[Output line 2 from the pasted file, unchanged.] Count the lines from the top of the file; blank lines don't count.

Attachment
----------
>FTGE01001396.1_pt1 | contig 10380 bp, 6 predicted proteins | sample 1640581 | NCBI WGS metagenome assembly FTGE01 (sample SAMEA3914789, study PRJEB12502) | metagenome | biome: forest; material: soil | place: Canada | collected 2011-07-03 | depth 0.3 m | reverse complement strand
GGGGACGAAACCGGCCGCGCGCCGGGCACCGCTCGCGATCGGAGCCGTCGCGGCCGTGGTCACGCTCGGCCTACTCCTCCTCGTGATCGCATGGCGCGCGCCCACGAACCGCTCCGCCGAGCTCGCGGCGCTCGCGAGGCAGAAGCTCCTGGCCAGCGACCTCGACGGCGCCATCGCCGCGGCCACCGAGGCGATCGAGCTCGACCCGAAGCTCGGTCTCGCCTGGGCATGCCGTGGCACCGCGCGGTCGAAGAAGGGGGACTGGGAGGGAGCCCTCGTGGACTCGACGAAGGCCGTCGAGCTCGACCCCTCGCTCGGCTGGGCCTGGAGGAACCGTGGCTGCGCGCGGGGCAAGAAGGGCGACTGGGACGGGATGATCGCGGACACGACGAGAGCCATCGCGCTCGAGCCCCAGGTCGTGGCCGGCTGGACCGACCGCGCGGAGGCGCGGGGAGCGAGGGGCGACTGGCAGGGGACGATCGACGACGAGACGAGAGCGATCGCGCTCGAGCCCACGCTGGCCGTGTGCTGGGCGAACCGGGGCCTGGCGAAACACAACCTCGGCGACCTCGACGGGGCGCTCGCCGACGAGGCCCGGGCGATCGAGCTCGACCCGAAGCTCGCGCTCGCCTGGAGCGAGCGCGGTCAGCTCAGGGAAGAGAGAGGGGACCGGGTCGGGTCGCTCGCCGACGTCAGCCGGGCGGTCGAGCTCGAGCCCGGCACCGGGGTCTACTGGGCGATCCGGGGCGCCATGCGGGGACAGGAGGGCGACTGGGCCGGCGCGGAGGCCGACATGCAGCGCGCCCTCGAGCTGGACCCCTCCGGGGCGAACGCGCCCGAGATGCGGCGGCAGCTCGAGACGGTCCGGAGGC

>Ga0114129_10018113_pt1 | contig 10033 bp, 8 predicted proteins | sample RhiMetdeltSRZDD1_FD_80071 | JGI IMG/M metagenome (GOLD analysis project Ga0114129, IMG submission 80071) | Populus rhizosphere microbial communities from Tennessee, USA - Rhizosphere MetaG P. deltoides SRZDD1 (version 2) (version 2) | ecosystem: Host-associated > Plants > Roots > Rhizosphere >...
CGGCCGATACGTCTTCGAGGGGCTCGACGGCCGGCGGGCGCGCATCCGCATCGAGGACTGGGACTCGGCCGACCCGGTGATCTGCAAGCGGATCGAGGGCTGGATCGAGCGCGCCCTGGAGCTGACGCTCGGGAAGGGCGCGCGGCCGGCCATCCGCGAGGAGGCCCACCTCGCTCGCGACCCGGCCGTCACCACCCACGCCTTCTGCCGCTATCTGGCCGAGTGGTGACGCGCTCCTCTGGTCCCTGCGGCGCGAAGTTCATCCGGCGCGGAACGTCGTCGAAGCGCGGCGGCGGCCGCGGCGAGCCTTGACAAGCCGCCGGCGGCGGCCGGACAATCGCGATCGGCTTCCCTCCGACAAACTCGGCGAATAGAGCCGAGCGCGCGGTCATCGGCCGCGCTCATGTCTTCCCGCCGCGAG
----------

GGGGACGAAACCGGCCGCGCGCCGGGCACCGCTCGCGATCGGAGCCGTCGCGGCCGTGGTCACGCTCGGCCTACTCCTCCTCGTGATCGCATGGCGCGCGCCCACGAACCGCTCCGCCGAGCTCGCGGCGCTCGCGAGGCAGAAGCTCCTGGCCAGCGACCTCGACGGCGCCATCGCCGCGGCCACCGAGGCGATCGAGCTCGACCCGAAGCTCGGTCTCGCCTGGGCATGCCGTGGCACCGCGCGGTCGAAGAAGGGGGACTGGGAGGGAGCCCTCGTGGACTCGACGAAGGCCGTCGAGCTCGACCCCTCGCTCGGCTGGGCCTGGAGGAACCGTGGCTGCGCGCGGGGCAAGAAGGGCGACTGGGACGGGATGATCGCGGACACGACGAGAGCCATCGCGCTCGAGCCCCAGGTCGTGGCCGGCTGGACCGACCGCGCGGAGGCGCGGGGAGCGAGGGGCGACTGGCAGGGGACGATCGACGACGAGACGAGAGCGATCGCGCTCGAGCCCACGCTGGCCGTGTGCTGGGCGAACCGGGGCCTGGCGAAACACAACCTCGGCGACCTCGACGGGGCGCTCGCCGACGAGGCCCGGGCGATCGAGCTCGACCCGAAGCTCGCGCTCGCCTGGAGCGAGCGCGGTCAGCTCAGGGAAGAGAGAGGGGACCGGGTCGGGTCGCTCGCCGACGTCAGCCGGGCGGTCGAGCTCGAGCCCGGCACCGGGGTCTACTGGGCGATCCGGGGCGCCATGCGGGGACAGGAGGGCGACTGGGCCGGCGCGGAGGCCGACATGCAGCGCGCCCTCGAGCTGGACCCCTCCGGGGCGAACGCGCCCGAGATGCGGCGGCAGCTCGAGACGGTCCGGAGGC